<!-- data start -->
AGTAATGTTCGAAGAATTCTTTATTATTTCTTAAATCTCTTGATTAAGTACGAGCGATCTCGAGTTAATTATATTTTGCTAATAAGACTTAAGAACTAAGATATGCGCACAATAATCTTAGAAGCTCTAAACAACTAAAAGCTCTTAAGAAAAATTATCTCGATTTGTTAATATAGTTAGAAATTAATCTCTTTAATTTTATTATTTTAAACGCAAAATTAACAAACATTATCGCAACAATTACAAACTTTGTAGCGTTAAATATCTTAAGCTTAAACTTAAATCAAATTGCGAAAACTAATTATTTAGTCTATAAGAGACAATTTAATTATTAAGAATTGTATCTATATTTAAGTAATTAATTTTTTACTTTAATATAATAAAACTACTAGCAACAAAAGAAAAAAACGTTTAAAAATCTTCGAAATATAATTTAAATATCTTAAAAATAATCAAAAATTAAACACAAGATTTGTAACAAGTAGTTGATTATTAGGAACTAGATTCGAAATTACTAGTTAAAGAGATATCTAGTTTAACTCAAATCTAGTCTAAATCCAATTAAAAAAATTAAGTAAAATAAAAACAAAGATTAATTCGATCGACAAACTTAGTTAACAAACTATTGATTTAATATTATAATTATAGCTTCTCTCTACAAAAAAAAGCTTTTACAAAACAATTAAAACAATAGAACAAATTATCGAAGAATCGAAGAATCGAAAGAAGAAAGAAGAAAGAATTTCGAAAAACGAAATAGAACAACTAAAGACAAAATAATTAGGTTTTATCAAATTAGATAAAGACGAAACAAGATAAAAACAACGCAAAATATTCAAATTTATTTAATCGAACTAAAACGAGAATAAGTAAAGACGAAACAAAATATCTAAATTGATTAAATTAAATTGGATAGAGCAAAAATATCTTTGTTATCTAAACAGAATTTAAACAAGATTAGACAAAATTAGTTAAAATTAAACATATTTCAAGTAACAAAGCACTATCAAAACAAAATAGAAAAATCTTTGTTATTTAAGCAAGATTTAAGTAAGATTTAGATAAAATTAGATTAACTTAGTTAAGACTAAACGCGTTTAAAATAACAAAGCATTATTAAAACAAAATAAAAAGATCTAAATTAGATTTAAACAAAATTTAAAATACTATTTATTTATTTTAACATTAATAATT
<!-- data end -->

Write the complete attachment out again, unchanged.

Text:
AGTAATGTTCGAAGAATTCTTTATTATTTCTTAAATCTCTTGATTAAGTACGAGCGATCTCGAGTTAATTATATTTTGCTAATAAGACTTAAGAACTAAGATATGCGCACAATAATCTTAGAAGCTCTAAACAACTAAAAGCTCTTAAGAAAAATTATCTCGATTTGTTAATATAGTTAGAAATTAATCTCTTTAATTTTATTATTTTAAACGCAAAATTAACAAACATTATCGCAACAATTACAAACTTTGTAGCGTTAAATATCTTAAGCTTAAACTTAAATCAAATTGCGAAAACTAATTATTTAGTCTATAAGAGACAATTTAATTATTAAGAATTGTATCTATATTTAAGTAATTAATTTTTTACTTTAATATAATAAAACTACTAGCAACAAAAGAAAAAAACGTTTAAAAATCTTCGAAATATAATTTAAATATCTTAAAAATAATCAAAAATTAAACACAAGATTTGTAACAAGTAGTTGATTATTAGGAACTAGATTCGAAATTACTAGTTAAAGAGATATCTAGTTTAACTCAAATCTAGTCTAAATCCAATTAAAAAAATTAAGTAAAATAAAAACAAAGATTAATTCGATCGACAAACTTAGTTAACAAACTATTGATTTAATATTATAATTATAGCTTCTCTCTACAAAAAAAAGCTTTTACAAAACAATTAAAACAATAGAACAAATTATCGAAGAATCGAAGAATCGAAAGAAGAAAGAAGAAAGAATTTCGAAAAACGAAATAGAACAACTAAAGACAAAATAATTAGGTTTTATCAAATTAGATAAAGACGAAACAAGATAAAAACAACGCAAAATATTCAAATTTATTTAATCGAACTAAAACGAGAATAAGTAAAGACGAAACAAAATATCTAAATTGATTAAATTAAATTGGATAGAGCAAAAATATCTTTGTTATCTAAACAGAATTTAAACAAGATTAGACAAAATTAGTTAAAATTAAACATATTTCAAGTAACAAAGCACTATCAAAACAAAATAGAAAAATCTTTGTTATTTAAGCAAGATTTAAGTAAGATTTAGATAAAATTAGATTAACTTAGTTAAGACTAAACGCGTTTAAAATAACAAAGCATTATTAAAACAAAATAAAAAGATCTAAATTAGATTTAAACAAAATTTAAAATACTATTTATTTATTTTAACATTAATAATT